Her theory was substantiated by anthropologist Katherine Davidson, who is writing a thesis at Carleton on “understudied” artifacts, including from the capital region. She says microliths were indeed used for artwork and decorative carving, including on bone, with many examples found in Ontario.
Mr. Badgley says the confluence of waterways – including the Ottawa River and Rideau River – linking the capital region to the St. Lawrence and Great Lakes meant that long before the Europeans arrived on sailing ships, the region was a rich trading area from which Indigenous peoples travelled thousands of kilometres by canoe. He said artifacts made from stone found in Northern Labrador, Ohio and Maine have been found near Ottawa. Soil erosion has meant that many were unearthed near the surface, perilously close to being washed into the Ottawa River. The finds are almost of all in stone or pottery, which survived the ravages of time, unlike wood and leather.
“The artifacts that have been discovered demonstrate that the National Capital Region was at the centre of a vast precontact communication and trade network that, beginning approximately 6,000 years ago, covered most of northeastern North America,” explained Dominique Huras, a spokeswoman for the National Capital Commission.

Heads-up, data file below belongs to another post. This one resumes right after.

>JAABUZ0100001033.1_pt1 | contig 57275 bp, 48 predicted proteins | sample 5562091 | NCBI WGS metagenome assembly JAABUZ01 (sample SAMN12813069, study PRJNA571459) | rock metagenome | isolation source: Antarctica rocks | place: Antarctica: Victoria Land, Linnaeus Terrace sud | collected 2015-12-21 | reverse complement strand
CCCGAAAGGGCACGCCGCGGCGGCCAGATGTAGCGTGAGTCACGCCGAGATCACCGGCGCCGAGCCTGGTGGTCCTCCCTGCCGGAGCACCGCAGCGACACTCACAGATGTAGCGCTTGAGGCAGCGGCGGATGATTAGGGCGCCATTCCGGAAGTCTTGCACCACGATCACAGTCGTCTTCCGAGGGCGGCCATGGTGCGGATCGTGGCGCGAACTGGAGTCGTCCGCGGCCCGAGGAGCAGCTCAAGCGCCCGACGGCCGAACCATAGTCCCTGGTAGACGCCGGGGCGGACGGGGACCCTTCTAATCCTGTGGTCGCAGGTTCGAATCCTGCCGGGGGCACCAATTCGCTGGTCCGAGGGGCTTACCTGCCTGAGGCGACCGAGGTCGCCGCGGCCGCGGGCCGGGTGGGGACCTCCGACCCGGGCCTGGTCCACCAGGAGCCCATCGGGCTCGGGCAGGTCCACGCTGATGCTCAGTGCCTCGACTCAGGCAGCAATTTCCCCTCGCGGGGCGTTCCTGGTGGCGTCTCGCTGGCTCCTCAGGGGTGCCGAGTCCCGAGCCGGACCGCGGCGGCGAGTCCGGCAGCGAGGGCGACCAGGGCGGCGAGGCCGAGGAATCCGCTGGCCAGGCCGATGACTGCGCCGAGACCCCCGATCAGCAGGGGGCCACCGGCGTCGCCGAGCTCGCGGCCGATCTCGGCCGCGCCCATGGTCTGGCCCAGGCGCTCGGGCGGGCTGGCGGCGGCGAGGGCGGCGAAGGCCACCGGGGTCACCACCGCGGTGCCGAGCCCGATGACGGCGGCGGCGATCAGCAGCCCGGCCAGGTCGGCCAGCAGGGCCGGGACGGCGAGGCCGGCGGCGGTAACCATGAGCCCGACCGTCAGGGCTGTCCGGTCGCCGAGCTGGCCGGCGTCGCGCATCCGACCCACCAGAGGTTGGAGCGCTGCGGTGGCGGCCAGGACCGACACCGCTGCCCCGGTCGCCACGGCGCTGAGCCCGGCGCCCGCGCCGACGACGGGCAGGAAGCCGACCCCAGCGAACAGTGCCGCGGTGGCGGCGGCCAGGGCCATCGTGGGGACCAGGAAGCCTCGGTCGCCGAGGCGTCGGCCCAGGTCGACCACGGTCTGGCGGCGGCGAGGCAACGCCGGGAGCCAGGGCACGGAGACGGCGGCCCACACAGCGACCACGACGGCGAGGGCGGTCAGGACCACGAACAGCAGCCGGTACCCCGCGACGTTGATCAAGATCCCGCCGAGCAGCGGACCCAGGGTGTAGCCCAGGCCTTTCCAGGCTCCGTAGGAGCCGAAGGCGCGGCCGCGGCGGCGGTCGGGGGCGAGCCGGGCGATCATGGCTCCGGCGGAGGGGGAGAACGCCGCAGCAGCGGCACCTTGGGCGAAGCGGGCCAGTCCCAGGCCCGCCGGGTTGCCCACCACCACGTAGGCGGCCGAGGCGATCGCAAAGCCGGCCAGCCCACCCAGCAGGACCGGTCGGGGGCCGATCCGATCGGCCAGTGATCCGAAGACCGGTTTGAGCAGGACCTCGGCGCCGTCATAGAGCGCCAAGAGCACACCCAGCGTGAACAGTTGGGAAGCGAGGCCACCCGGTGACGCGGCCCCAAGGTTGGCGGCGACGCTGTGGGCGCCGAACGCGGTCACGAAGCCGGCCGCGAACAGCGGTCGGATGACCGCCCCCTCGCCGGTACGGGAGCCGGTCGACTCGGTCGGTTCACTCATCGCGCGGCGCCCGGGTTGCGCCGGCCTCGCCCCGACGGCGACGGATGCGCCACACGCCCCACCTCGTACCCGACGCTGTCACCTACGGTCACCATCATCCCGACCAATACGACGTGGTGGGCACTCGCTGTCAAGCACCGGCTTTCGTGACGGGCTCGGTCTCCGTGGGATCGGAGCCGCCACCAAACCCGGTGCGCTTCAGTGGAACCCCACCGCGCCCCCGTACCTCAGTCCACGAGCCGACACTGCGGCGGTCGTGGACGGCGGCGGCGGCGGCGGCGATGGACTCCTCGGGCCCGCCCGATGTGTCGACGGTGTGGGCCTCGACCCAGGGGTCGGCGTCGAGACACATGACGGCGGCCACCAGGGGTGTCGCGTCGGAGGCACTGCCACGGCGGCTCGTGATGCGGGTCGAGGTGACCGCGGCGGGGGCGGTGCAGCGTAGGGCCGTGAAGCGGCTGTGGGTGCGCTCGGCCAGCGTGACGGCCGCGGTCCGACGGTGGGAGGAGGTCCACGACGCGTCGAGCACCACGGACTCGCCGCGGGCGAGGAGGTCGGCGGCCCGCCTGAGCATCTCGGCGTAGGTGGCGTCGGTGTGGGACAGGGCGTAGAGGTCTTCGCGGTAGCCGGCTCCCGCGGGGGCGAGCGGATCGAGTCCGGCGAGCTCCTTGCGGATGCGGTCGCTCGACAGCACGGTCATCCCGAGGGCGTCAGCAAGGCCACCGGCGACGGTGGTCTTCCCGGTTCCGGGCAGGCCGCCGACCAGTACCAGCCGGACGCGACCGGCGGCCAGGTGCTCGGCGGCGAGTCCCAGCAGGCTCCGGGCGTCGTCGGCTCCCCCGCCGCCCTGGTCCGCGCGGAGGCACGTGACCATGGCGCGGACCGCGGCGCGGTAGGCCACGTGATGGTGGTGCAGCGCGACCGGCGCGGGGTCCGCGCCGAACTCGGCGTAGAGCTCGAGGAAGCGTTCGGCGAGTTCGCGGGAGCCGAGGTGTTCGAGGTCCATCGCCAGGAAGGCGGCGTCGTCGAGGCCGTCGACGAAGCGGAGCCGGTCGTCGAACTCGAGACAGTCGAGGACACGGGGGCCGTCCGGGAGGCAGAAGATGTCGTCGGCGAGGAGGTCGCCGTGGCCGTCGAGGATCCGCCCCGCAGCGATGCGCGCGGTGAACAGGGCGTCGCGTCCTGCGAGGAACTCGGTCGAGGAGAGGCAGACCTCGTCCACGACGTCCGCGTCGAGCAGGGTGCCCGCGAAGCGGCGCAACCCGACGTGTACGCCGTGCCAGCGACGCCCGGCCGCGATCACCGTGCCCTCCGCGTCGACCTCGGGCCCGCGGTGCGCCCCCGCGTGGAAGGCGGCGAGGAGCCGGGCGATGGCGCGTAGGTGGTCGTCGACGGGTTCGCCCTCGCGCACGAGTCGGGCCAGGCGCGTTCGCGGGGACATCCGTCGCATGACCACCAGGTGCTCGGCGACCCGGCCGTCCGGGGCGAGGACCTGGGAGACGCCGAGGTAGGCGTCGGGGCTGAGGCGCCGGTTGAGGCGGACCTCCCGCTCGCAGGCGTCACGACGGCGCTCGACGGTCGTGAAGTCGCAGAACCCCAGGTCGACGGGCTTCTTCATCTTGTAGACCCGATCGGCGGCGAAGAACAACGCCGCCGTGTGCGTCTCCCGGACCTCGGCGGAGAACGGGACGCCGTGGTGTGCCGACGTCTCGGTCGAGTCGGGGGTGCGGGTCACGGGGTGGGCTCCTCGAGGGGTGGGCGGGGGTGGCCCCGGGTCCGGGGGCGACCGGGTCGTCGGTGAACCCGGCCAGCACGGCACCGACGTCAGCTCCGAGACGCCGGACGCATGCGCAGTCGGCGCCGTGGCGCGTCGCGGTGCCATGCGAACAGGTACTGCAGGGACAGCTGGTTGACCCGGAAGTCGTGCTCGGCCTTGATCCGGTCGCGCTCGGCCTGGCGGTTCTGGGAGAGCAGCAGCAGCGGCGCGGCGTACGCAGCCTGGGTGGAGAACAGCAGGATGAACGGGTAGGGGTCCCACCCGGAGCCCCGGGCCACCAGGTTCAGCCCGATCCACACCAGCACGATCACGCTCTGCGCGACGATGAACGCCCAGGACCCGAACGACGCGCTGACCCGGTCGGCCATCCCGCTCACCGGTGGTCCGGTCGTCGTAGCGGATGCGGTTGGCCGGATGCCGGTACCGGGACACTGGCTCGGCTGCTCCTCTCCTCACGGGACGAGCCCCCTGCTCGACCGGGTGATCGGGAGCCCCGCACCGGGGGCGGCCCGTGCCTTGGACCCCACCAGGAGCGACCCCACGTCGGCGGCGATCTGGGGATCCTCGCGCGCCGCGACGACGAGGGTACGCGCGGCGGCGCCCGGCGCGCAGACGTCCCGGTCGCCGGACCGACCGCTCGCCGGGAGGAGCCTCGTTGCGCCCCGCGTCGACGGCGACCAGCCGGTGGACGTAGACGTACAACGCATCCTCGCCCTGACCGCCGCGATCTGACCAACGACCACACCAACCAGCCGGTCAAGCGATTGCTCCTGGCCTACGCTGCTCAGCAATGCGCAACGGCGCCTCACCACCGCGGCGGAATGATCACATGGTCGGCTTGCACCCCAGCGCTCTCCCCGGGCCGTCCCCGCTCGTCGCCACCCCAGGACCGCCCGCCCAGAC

They also shed light on how Indigenous peoples lived thousands of years ago. Mr. Badgley’s team tested the residue from ancient pots they found, discovering local people were eating fish and local game. They linked a later potsherd with a corn ear design on its rim to the St. Lawrence Iroquois who once occupied villages in the St. Lawrence Valley. The French explorer Jacques Cartier records meeting them when he arrived in 1535. But they had disappeared from the valley 80 years later when Samuel de Champlain, the French explorer who established Quebec, made contact.